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Thursday, June 22, 2006

U.K. JOURNALIST SYMPOSIUM

Women, immigrant, elderly workers needed as society ages


Staff writer

See the main story:
"Can Japan profit from recovery?"
See related story:
"China dominates as Japan questions role in Asia"

Japan's rapidly aging population is a problem that will be manageable if the nation utilizes "latent workforces," including the elderly people themselves, women and immigrants, a British journalist told the June 8 Keizai Koho Center symposium.

"Does it matter that you're getting older? I would say 'no.' What matters is how you manage it and the choices you make in doing that," said Daniel Dodd, editor of the BBC's business and economic center.

Japan's population finally started declining in 2005 with the nation's birthrate at a record low, according to government statistics. Last year saw the ratio of people aged 65 or older to the overall population top 20 percent for the first time, with estimates showing that one in four Japanese will be in that age bracket in 2015.

Dodd said an increase in the number of retirees offers new business opportunities for new products and services tailored to their needs. He also quoted some Japanese experts as saying that spending by affluent retirees has in fact contributed to the recovery in private consumption.

"So you can forget China trade. It's a gray recovery," he said.

Still, the nation needs to have more workers if the number of retirees is increasing, and "you've got huge latent workforces," Dodd told the audience.

First, he said, elderly people can work longer. In Britain, the retirement age, which is 65, is set to increase to 68, Dodd said, adding that these people would have longer post-retirement lives than their counterparts in the 1950s and '60s because of the extended life expectancy.

Japan can also increase the participation of women in the workforce, particularly after they have had children, Dodd said.

In Britain, more than half of women with children under 5 years old are back in the workforce — whereas in Japan many women leave the workforce when they have children even though they don't want to, he said.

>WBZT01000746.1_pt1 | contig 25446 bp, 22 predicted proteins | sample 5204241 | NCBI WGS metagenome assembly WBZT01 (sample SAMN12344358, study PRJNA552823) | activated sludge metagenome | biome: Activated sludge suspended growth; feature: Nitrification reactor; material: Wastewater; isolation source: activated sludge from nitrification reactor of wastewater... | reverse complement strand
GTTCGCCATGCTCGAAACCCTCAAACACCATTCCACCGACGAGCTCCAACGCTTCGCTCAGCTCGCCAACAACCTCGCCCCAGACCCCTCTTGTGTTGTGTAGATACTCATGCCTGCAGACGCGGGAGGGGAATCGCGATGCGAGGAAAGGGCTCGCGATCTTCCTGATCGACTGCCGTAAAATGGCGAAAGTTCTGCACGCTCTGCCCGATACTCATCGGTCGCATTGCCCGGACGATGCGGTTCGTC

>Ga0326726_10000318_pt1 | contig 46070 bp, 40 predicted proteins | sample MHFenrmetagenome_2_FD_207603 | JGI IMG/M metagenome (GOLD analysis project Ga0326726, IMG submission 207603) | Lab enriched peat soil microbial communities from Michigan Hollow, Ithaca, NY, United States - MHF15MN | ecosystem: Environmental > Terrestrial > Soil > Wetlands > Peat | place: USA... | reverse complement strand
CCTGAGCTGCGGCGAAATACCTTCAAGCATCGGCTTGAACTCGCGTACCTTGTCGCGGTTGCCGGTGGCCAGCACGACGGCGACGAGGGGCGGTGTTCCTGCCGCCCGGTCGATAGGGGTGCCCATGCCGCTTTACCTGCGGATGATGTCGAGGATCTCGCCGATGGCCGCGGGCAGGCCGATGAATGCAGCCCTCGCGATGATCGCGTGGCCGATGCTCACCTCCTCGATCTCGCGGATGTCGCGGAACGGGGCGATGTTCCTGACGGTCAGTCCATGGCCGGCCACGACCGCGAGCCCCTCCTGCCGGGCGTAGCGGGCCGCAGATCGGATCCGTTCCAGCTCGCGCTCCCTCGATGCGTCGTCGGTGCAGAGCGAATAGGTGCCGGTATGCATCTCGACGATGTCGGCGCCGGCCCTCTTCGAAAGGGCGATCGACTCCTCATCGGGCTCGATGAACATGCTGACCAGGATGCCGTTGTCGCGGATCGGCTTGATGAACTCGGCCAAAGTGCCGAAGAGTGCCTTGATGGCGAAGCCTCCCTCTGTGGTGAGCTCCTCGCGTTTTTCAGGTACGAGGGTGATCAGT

"I was told that this (hindrance to women with children going back to work) is a cultural matter more than anything else," he said. But given that the demographic changes take place over decades, "you have decades to change that culture . . . and I'm sure that is achievable."

Many Western European countries have gone through the same anxieties about low birthrate and some of them, including France, have successfully increased their birthrate during the last several years, through such efforts as providing more nursery care, he said.

France, for example, spends 2.8 percent of its gross domestic product on family-friendly policies, whereas the figure is 0.6 percent in Japan, he noted.

Another option is immigrants, Dodd said. Britain is looking at maybe 7 million immigrants during the next 15 to 20 years, and Japan can also draw on large numbers of talented and ambitious immigrants from Asia, he added.

Anatole Kaletsky of The Times also said Britain — through its experience during the past decade — has found immigrants to be "a much more constructive contributor to our economy than many people might have predicted" and "much more politically acceptable and much less controversial as a social and political issue than anybody would have expected."

Dodd said adapting to the aging population "is going to be a difficult transition" but will be possible, and Western nations will be watching how Japan — one of the first major industrialized nations to confront the challenges — will deal with it and set an example for others.



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